One hundred and forty-six years after Morehouse College was founded, Herman Beck (’92), matriculated through their hallowed halls and epitomizes the very essence of the Morehouse Mystique. A native of Minneapolis, Minnesota, Beck’s entrepreneurial spirit flourished after working on Wall Street, teaching English in China, and managing the regional sales division of a Fortune 100 company.
Beck, a consummate entrepreneur, founded and runs his business and corporate division on the principles of integrity, professionalism and innovation – skills he learned while studying at Morehouse. Beck credits his alma mater as the foundation for the success of his business endeavors. “Being a Morehouse man is very dear to me,” Beck told Politic365 in an exclusive interview, “It’s the place where I learned that there is no shortcut to success, and you have to hone your skills and be game ready for opportunity when it comes.” Beck beamed when he reflected upon the words of legendary Morehouse President Benjamin E. Mays, who often talked about the connections between service, excellence and greatness. Beck paraphrased May’s words, “we ought not seek greatness; we ought to seek to serve, and when we seek to serve we will bump into greatness along the way.”
In rallying other Morehouse Men to recall this spirit of service, Beck encourages his fellow alumni to look at the National Day of Service as “a day on, not a day off. We have an obligation to make our communities, our country better,” he says, “and as we honor this moment in history, we have a unique opportunity to take service to the next level.”
Beck prides himself on his commitment to cultivating globally-minded, tech savvy young professionals who will have one foot firmly rooted in the proud tradition instilled at Morehouse, and the other foot ever progressing forward toward new social, political and economic opportunities for Blacks in America. Dr. Michael Lomax, President and CEO of the UNCF and Morehouse alumnus states, “the goal of the Morehouse Man is to know not to guess, to lead not to follow. Beck certainly lives up to that credo.”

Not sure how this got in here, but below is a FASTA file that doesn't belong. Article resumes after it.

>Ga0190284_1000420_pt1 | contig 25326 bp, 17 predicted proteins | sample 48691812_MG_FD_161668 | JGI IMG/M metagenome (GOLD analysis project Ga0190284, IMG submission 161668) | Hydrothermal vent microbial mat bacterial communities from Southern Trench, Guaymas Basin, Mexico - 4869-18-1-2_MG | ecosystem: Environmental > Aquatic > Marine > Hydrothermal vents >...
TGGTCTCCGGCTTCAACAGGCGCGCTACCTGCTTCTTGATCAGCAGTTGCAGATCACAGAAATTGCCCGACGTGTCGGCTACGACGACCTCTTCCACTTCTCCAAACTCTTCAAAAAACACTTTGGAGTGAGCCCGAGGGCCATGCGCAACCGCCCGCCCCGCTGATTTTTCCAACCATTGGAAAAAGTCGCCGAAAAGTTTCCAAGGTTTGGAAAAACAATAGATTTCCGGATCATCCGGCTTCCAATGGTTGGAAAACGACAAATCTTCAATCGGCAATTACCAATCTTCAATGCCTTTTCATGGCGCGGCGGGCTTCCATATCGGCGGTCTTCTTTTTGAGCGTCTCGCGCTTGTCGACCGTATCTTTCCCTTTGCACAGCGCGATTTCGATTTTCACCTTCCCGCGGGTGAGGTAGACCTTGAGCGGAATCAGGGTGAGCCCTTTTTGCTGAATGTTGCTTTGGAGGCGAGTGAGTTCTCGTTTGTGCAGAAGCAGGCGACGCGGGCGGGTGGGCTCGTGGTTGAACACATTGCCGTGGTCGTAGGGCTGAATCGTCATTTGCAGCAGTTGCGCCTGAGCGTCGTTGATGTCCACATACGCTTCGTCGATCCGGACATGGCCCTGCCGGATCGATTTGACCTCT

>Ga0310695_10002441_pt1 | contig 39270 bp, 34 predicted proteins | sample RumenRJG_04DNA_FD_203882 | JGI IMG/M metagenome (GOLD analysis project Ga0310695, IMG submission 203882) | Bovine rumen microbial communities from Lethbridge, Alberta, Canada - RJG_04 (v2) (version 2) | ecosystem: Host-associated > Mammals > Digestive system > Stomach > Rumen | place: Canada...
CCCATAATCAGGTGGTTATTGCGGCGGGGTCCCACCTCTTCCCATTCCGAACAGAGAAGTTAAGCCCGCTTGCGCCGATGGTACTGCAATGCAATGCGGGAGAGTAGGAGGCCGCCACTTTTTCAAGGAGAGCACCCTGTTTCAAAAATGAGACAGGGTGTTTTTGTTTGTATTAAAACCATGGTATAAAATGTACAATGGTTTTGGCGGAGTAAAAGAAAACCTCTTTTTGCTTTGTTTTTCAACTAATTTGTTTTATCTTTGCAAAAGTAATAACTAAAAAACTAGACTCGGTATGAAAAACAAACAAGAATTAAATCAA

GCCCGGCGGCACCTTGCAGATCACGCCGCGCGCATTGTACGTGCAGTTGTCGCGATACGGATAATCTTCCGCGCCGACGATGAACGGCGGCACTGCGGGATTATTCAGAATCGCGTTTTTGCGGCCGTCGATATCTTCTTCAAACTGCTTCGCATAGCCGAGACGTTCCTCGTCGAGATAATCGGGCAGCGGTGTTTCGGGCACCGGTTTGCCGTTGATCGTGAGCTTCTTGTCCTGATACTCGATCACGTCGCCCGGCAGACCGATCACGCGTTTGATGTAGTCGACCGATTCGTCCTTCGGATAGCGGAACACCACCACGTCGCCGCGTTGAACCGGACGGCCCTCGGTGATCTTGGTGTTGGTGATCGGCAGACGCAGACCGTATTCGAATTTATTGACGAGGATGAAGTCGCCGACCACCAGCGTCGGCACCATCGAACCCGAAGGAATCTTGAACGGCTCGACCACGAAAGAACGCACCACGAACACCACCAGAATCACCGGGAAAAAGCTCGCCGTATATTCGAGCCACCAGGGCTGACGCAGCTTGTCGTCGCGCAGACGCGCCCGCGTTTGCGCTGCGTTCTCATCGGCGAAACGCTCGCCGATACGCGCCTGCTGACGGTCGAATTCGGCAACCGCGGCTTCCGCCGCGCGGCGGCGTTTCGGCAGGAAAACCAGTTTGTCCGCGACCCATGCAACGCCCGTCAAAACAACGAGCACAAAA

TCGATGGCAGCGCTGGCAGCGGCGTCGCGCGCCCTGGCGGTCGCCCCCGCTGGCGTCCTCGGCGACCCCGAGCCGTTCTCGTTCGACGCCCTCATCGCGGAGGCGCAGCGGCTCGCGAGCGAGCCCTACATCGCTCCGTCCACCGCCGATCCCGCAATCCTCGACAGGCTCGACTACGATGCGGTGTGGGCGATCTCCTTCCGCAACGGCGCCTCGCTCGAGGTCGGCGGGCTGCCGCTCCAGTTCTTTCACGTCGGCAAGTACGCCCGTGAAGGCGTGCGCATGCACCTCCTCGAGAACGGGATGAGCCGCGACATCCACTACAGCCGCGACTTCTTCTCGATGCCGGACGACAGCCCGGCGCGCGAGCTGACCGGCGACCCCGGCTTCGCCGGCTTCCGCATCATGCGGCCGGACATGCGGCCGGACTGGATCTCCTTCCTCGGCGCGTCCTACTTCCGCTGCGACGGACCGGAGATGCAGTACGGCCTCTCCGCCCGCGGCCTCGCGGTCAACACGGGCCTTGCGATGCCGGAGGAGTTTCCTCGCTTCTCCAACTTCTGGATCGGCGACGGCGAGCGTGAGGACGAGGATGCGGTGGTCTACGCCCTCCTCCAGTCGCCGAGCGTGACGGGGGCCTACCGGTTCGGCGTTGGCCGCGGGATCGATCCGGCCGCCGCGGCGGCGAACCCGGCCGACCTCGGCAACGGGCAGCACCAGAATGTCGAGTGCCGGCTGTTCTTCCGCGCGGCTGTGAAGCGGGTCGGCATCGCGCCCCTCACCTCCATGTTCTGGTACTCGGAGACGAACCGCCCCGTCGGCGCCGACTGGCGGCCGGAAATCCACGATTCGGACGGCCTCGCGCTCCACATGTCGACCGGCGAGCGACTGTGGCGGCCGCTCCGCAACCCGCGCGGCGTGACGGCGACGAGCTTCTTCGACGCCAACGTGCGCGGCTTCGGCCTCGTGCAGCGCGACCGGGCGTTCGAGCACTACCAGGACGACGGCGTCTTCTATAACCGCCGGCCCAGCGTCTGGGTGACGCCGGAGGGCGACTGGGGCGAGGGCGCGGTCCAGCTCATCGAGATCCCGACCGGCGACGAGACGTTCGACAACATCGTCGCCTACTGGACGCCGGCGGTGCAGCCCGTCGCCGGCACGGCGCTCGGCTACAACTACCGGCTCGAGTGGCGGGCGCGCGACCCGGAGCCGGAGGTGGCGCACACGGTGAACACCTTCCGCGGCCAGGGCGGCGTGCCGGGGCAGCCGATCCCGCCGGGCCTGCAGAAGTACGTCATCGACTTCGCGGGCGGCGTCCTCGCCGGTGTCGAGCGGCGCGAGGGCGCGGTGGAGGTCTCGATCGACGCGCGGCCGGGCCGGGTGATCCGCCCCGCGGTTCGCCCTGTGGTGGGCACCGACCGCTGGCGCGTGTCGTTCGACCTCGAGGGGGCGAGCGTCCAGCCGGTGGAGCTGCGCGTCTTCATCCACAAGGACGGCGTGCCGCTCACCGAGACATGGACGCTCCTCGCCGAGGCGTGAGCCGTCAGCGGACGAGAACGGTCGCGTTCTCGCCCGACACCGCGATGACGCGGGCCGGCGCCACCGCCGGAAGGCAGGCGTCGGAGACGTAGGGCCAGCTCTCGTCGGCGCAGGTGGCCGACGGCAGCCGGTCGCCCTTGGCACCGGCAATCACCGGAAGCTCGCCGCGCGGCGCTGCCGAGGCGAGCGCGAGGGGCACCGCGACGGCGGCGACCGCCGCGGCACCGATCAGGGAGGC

Just days before President Obama’s Inauguration for his second term, Morehouse College welcomed back its students for the spring semester and prepared to usher in two major milestones: the celebration of Dr. Martin Luther King, Jr., one of the college’s most heralded alumni, and the forthcoming tenure of the school’s 11th president, Dr. John Silvanus Wilson, Jr., a 1979 graduate of Morehouse and the former Executive Director of President Obama’s White House Initiative on Historically Black Colleges and Universities.
With a new president coming to Morehouse, Beck believes that the men of Morehouse have “a very crucial opportunity to help young Black men understand who they are and whose they are.” The Morehouse network “rivals that of Harvard and Yale, [and] has set the tone and tradition for leadership and civil rights in America,” he said. “We can and must make a difference.”
“With President Obama being elected for a second term and a new leader ascending to the helm of Morehouse, both men understand the impact Black men can have on this country and the world.” There’s no time like the present, says Beck, to reexamine and reclaim the Morehouse Mystique.
Through the assistance of alumni like Herman Beck, Morehouse will become the embodiment of a decisive vision for the nation’s preeminent private liberal arts college for Black men – and that vision will be amplified through social media and the expansion of broadband technology.
Thomas Dortch, Chairman, National Black College Alumni Hall of Fame, said it best, “Dr. King had a dream that envisioned a better world for all of us. Herman is a 21st Century luminary who has taken up the mantle of service by inspiring young men to realize Dr. King’s dream, and to live and lead by his example.”